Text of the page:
Sunday, October 1, 2023

Happy October

October is the tenth month but it's latin root is the number eight, octo. Why is that?

From the Almanac:

In the ancient Roman calendar, October was the name of the eighth month of the year. Its name comes from octo, the Latin word for “eight.” When the Romans converted to a 12-month calendar, they tried to rename this month after various Roman emperors, but October’s name stuck!   

In Old England, the month was called Winmonath, which means “wine month,” for this was the time of year when wine was made. The English also called it Winterfylleth, or “Winter Full Moon.” They considered this full Moon to be the start of winter. In weather lore, we note, “If October brings heavy frosts and winds, then will January and February be mild.”

Although the early Roman Republican Calendar acknowledged twelve solar months, Winter was considered a "dead" period and two months were not named. March (named for the god of war, Mars) was the first month. This early calendar was instituted by the King of Rome Romulus and a year had 304 days. This Calendar existed until about 738 b.c.. Julius Caesar codified the Calendar when he became Emperor and it was then known as a Julian Calendar. This existed until about 1582 when the Gregorian Calendar was adopted by Pope Gregory XIII and some inaccuracies were corrected.

A little more info here. Why did one October only have twenty one days?

In 1582, Pope Gregory XIII introduced the Gregorian calendar, an upgrade from the Julian calendar that had fallen 10 days out of sync and was thus messing with the timing of religious holidays. Switching to the new calendar fixed the issue, but it required a one-time drop of 10 days to get back on track. The pope decreed the calendar would skip them in October, the month with the fewest holy days. After October 4, the calendar jumped to October 15, omitting the days in between and causing a flurry of issues: Some citizens in Frankfurt rioted against the change, many countries delayed or refused to swap to the new calendar, and participating regions had to recalculate rents and wages for the shortened month. Over the next few centuries, most countries around the globe adopted the Gregorian calendar, though some held out longer than others. Greece became the last European country to officially adopt the calendar, in 1923.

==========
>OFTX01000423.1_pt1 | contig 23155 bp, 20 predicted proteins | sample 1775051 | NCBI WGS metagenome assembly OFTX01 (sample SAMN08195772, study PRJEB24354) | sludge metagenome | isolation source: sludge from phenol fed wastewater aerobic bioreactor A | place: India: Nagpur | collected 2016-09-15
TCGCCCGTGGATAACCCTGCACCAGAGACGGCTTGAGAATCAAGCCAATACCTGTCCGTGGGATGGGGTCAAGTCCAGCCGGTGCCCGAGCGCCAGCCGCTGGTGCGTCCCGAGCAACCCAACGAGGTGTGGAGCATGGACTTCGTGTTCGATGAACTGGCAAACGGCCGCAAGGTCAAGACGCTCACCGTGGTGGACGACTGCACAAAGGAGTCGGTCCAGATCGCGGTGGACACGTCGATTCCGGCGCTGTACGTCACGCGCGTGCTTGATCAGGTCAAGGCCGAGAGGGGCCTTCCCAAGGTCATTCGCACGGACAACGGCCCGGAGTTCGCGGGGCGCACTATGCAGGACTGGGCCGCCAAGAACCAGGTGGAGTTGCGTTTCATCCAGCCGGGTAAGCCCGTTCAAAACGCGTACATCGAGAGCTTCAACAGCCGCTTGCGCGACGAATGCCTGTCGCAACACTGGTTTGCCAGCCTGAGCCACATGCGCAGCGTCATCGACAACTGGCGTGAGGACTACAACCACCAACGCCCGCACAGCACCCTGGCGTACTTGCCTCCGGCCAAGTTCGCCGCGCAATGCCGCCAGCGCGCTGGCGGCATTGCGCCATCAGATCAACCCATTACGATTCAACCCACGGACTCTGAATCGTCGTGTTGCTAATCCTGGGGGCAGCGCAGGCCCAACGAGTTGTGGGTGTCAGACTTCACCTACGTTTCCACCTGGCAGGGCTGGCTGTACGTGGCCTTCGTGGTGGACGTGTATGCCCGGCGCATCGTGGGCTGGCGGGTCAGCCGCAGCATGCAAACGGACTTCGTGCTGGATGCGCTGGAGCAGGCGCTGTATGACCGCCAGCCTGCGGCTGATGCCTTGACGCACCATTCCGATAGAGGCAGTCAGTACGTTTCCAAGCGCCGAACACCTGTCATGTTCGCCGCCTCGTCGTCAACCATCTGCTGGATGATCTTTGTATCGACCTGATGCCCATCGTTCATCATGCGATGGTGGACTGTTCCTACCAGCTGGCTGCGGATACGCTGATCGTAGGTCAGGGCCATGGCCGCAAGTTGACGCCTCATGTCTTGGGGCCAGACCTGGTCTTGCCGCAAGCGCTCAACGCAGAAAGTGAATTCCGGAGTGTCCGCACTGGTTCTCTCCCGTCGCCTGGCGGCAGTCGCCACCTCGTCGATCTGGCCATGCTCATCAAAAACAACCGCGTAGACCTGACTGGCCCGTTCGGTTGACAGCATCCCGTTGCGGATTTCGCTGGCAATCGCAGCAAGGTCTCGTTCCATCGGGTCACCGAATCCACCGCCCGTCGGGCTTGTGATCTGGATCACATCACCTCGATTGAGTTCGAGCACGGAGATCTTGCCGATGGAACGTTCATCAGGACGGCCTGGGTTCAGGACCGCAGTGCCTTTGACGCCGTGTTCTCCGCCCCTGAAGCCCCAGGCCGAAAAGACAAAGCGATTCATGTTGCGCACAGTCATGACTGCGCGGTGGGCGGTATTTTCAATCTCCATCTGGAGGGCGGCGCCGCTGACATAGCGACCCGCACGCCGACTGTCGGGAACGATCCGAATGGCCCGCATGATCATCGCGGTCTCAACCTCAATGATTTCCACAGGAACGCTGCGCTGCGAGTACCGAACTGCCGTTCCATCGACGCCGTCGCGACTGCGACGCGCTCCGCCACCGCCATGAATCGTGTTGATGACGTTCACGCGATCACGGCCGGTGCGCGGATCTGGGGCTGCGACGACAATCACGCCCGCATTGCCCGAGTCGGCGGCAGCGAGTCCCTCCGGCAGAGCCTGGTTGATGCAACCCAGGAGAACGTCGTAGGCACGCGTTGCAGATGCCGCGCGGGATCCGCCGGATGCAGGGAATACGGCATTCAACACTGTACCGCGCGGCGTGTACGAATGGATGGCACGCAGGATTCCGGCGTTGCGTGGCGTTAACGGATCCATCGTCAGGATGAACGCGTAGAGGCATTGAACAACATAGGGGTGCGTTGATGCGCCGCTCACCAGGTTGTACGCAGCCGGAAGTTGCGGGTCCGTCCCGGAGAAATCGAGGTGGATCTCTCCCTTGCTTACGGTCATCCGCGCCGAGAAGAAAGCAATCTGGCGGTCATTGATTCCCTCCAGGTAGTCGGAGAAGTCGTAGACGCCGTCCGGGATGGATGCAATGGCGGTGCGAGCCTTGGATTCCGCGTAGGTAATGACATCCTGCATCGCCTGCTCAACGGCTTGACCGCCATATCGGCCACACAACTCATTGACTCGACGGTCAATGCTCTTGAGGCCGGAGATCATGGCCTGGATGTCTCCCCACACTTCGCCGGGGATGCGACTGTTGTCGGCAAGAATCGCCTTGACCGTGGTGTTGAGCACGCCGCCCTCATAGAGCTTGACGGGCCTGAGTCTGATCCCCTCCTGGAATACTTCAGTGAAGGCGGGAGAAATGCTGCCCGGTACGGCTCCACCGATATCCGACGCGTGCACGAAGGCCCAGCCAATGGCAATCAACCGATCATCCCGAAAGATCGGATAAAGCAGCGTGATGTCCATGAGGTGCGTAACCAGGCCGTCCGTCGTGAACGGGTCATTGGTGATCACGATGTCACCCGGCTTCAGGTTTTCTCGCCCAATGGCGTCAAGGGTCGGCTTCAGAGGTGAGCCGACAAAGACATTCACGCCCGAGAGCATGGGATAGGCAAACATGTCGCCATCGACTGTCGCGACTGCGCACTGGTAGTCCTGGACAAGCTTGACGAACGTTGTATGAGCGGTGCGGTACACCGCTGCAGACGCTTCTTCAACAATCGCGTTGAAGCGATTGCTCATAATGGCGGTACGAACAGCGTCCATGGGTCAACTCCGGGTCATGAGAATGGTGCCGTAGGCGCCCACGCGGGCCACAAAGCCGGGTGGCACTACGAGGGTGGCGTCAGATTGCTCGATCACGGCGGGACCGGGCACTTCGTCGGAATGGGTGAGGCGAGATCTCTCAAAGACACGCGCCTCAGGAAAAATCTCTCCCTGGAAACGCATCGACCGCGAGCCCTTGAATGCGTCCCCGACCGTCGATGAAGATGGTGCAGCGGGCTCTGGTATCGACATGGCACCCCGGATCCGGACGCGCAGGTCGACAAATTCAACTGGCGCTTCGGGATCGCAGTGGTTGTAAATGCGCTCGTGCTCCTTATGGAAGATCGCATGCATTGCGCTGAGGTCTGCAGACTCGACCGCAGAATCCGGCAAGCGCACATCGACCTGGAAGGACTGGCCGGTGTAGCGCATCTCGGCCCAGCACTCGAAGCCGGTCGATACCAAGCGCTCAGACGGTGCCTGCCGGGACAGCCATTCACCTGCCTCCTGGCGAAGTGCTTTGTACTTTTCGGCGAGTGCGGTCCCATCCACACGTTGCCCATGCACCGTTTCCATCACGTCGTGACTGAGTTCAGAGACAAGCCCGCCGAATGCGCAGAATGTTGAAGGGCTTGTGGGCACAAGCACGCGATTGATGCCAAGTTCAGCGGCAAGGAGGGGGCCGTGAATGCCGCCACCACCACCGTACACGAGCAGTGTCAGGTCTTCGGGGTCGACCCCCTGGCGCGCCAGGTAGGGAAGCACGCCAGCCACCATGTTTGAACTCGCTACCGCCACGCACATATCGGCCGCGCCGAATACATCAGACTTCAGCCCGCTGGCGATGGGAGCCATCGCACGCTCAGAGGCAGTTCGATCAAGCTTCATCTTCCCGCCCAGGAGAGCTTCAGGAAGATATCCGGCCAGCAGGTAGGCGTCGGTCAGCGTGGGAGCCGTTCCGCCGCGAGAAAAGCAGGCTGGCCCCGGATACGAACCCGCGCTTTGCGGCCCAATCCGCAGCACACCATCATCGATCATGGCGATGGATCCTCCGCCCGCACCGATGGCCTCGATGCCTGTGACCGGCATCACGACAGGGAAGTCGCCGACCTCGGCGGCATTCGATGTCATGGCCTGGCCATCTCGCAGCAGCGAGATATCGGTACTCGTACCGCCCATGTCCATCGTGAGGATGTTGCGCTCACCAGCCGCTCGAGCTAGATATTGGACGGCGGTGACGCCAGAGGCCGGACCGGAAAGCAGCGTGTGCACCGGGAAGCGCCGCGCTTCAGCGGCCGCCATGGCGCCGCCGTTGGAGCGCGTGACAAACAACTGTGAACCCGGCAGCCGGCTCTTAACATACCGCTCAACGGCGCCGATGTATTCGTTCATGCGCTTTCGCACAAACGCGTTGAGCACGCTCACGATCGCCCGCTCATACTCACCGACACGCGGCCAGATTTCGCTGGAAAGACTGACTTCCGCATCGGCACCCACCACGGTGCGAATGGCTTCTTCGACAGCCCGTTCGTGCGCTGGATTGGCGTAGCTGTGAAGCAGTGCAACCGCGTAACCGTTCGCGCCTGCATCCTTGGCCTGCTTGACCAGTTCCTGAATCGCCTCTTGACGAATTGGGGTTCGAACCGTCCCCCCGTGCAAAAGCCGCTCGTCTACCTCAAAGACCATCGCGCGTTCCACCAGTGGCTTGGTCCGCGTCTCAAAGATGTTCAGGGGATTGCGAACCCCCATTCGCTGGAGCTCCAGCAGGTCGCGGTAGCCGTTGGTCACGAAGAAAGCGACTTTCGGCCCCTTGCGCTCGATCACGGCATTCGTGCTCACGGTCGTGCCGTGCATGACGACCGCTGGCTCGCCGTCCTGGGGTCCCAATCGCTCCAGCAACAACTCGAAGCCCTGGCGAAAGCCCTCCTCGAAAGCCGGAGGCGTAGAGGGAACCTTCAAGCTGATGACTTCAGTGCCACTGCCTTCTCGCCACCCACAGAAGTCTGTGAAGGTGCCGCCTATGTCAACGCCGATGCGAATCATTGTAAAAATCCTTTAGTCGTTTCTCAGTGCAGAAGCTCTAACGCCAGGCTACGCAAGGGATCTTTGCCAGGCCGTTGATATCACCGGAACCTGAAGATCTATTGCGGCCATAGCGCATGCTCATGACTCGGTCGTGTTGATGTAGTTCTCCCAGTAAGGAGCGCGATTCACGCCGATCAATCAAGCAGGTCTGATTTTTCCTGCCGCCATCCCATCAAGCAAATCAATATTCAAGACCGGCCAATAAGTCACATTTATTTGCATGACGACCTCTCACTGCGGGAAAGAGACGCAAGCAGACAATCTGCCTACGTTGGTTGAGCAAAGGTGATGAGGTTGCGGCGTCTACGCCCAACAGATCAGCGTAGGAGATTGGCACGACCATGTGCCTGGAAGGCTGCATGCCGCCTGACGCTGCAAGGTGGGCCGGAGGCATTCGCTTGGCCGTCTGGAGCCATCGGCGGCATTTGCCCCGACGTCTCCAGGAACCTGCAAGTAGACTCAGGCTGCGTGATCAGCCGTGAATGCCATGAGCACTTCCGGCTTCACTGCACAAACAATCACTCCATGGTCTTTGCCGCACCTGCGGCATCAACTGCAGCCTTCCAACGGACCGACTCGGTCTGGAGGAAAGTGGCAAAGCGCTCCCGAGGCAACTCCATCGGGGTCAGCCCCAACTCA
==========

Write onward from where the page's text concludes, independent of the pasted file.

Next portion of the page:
Odd October fact:

Some people traditionally lay gravel during the light of the Moon, when it is waxing or increasing in light. This is between the new and full phases. So in October, a good time to lay gravel according to this criteria would be Oct 1-8 and 23-31. 

I remember a very nice girl in my kindergarten and first grade class at Lemon Avenue Elementary School in La Mesa named October. Wonder what her parents were thinking? Although I have known some Aprils, Mays, Junes and Augusts, why not? 

No comments: